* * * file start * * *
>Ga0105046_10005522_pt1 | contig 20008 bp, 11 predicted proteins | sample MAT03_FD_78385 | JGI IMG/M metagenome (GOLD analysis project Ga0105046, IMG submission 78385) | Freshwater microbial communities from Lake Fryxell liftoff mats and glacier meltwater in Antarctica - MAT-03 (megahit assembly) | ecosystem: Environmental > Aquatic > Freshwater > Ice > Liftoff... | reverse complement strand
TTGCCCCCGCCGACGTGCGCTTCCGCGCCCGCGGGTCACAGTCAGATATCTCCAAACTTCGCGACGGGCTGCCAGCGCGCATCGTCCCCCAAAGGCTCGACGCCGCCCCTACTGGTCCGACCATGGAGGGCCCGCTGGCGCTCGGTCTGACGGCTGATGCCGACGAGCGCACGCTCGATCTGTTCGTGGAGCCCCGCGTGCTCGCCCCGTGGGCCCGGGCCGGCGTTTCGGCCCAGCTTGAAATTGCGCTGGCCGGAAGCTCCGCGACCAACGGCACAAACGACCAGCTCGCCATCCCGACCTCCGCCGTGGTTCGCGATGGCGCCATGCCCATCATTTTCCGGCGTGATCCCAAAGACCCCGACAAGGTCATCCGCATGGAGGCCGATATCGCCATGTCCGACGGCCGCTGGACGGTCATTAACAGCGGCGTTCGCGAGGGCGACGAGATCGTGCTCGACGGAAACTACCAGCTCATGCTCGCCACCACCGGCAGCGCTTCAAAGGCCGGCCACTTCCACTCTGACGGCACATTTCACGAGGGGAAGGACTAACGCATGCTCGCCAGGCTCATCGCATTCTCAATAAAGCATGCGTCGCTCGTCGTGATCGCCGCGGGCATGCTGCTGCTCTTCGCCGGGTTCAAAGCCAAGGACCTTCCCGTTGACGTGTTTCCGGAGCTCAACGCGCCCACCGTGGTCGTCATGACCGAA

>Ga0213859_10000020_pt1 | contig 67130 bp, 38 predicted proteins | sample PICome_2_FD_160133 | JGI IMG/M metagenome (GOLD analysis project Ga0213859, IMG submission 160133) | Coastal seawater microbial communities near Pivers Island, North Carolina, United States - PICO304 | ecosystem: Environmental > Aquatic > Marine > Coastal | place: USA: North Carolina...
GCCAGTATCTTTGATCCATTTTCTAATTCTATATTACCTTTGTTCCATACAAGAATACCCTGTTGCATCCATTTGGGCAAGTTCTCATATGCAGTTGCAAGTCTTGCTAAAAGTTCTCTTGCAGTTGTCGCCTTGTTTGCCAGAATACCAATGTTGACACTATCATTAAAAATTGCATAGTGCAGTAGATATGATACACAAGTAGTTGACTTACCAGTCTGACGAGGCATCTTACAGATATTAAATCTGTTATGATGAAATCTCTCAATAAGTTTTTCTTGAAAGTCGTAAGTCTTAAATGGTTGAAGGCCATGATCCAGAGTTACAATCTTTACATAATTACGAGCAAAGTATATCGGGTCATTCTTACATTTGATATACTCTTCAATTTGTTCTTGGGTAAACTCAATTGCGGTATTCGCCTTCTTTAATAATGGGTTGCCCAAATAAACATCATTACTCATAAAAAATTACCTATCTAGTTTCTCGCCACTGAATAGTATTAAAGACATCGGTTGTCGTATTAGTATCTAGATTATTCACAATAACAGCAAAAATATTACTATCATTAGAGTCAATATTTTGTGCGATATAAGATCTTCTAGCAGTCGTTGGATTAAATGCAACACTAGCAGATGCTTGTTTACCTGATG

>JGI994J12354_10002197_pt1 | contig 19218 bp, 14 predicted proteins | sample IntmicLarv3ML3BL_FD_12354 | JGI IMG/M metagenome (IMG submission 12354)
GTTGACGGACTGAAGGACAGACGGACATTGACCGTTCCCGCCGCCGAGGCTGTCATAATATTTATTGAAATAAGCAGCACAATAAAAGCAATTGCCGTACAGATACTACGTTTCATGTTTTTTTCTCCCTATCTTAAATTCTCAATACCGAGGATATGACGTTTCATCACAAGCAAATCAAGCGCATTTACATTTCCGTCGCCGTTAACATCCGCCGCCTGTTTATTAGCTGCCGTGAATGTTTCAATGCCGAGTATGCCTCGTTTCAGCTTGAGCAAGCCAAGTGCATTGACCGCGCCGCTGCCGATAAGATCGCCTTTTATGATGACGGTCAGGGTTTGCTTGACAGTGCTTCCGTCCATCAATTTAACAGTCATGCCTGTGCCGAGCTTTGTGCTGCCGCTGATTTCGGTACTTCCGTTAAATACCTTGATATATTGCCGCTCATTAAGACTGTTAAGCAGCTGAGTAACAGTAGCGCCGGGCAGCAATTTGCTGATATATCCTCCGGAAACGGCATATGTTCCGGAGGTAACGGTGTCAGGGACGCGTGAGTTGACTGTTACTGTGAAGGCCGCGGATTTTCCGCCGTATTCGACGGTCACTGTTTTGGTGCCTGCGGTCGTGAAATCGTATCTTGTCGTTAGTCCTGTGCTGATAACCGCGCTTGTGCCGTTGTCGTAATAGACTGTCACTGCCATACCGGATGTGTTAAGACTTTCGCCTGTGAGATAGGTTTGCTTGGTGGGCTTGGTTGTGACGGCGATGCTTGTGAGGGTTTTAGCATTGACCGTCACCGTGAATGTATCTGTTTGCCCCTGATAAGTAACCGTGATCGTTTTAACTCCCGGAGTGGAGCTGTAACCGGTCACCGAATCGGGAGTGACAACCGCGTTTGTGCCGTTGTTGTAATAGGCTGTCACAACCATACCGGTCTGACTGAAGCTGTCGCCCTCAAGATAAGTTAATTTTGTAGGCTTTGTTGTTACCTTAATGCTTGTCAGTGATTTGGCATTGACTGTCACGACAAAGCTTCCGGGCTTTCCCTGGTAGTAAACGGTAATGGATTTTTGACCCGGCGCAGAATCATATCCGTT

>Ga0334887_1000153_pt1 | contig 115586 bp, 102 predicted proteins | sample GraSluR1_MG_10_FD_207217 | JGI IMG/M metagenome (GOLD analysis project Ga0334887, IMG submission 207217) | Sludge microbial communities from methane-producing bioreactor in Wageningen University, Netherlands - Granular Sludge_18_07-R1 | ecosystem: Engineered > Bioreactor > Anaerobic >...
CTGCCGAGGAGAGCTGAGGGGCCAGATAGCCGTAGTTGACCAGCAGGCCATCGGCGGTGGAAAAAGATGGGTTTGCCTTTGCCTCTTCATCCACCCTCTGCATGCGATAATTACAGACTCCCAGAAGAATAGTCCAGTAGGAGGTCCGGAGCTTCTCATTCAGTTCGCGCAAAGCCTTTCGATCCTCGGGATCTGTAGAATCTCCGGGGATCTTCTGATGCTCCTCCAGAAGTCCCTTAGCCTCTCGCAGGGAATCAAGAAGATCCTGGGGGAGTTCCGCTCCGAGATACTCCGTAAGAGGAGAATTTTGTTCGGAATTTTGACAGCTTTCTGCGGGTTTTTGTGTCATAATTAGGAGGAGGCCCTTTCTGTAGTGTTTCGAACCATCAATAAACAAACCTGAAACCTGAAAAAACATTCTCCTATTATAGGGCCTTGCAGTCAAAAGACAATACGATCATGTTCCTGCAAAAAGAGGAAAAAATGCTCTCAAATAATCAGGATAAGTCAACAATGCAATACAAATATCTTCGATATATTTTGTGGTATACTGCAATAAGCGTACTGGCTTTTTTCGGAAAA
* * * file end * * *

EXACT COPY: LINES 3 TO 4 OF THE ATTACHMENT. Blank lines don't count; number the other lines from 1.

>Ga0213859_10000020_pt1 | contig 67130 bp, 38 predicted proteins | sample PICome_2_FD_160133 | JGI IMG/M metagenome (GOLD analysis project Ga0213859, IMG submission 160133) | Coastal seawater microbial communities near Pivers Island, North Carolina, United States - PICO304 | ecosystem: Environmental > Aquatic > Marine > Coastal | place: USA: North Carolina...
GCCAGTATCTTTGATCCATTTTCTAATTCTATATTACCTTTGTTCCATACAAGAATACCCTGTTGCATCCATTTGGGCAAGTTCTCATATGCAGTTGCAAGTCTTGCTAAAAGTTCTCTTGCAGTTGTCGCCTTGTTTGCCAGAATACCAATGTTGACACTATCATTAAAAATTGCATAGTGCAGTAGATATGATACACAAGTAGTTGACTTACCAGTCTGACGAGGCATCTTACAGATATTAAATCTGTTATGATGAAATCTCTCAATAAGTTTTTCTTGAAAGTCGTAAGTCTTAAATGGTTGAAGGCCATGATCCAGAGTTACAATCTTTACATAATTACGAGCAAAGTATATCGGGTCATTCTTACATTTGATATACTCTTCAATTTGTTCTTGGGTAAACTCAATTGCGGTATTCGCCTTCTTTAATAATGGGTTGCCCAAATAAACATCATTACTCATAAAAAATTACCTATCTAGTTTCTCGCCACTGAATAGTATTAAAGACATCGGTTGTCGTATTAGTATCTAGATTATTCACAATAACAGCAAAAATATTACTATCATTAGAGTCAATATTTTGTGCGATATAAGATCTTCTAGCAGTCGTTGGATTAAATGCAACACTAGCAGATGCTTGTTTACCTGATG